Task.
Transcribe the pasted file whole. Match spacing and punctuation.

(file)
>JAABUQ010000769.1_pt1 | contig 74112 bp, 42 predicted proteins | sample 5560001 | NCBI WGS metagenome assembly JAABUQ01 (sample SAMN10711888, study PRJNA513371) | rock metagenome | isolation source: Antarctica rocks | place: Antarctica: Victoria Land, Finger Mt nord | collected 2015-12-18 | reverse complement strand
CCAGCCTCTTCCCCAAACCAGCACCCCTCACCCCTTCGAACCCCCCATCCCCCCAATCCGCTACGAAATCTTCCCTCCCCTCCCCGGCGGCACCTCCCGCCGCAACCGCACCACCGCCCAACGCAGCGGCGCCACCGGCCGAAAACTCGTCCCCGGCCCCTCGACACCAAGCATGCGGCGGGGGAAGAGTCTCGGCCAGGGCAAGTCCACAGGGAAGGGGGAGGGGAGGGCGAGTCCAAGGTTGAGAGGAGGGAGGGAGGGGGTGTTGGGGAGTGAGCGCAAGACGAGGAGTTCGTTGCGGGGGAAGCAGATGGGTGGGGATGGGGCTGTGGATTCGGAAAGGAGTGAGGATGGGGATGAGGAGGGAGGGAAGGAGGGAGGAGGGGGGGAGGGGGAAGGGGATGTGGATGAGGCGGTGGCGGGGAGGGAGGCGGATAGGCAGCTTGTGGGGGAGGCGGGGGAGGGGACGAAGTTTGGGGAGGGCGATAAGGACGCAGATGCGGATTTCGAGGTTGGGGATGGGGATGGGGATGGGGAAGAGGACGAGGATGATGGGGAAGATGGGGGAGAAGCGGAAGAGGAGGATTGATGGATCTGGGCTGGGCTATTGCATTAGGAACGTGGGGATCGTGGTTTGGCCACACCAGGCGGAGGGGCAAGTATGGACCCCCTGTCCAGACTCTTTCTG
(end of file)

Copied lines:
>JAABUQ010000769.1_pt1 | contig 74112 bp, 42 predicted proteins | sample 5560001 | NCBI WGS metagenome assembly JAABUQ01 (sample SAMN10711888, study PRJNA513371) | rock metagenome | isolation source: Antarctica rocks | place: Antarctica: Victoria Land, Finger Mt nord | collected 2015-12-18 | reverse complement strand
CCAGCCTCTTCCCCAAACCAGCACCCCTCACCCCTTCGAACCCCCCATCCCCCCAATCCGCTACGAAATCTTCCCTCCCCTCCCCGGCGGCACCTCCCGCCGCAACCGCACCACCGCCCAACGCAGCGGCGCCACCGGCCGAAAACTCGTCCCCGGCCCCTCGACACCAAGCATGCGGCGGGGGAAGAGTCTCGGCCAGGGCAAGTCCACAGGGAAGGGGGAGGGGAGGGCGAGTCCAAGGTTGAGAGGAGGGAGGGAGGGGGTGTTGGGGAGTGAGCGCAAGACGAGGAGTTCGTTGCGGGGGAAGCAGATGGGTGGGGATGGGGCTGTGGATTCGGAAAGGAGTGAGGATGGGGATGAGGAGGGAGGGAAGGAGGGAGGAGGGGGGGAGGGGGAAGGGGATGTGGATGAGGCGGTGGCGGGGAGGGAGGCGGATAGGCAGCTTGTGGGGGAGGCGGGGGAGGGGACGAAGTTTGGGGAGGGCGATAAGGACGCAGATGCGGATTTCGAGGTTGGGGATGGGGATGGGGATGGGGAAGAGGACGAGGATGATGGGGAAGATGGGGGAGAAGCGGAAGAGGAGGATTGATGGATCTGGGCTGGGCTATTGCATTAGGAACGTGGGGATCGTGGTTTGGCCACACCAGGCGGAGGGGCAAGTATGGACCCCCTGTCCAGACTCTTTCTG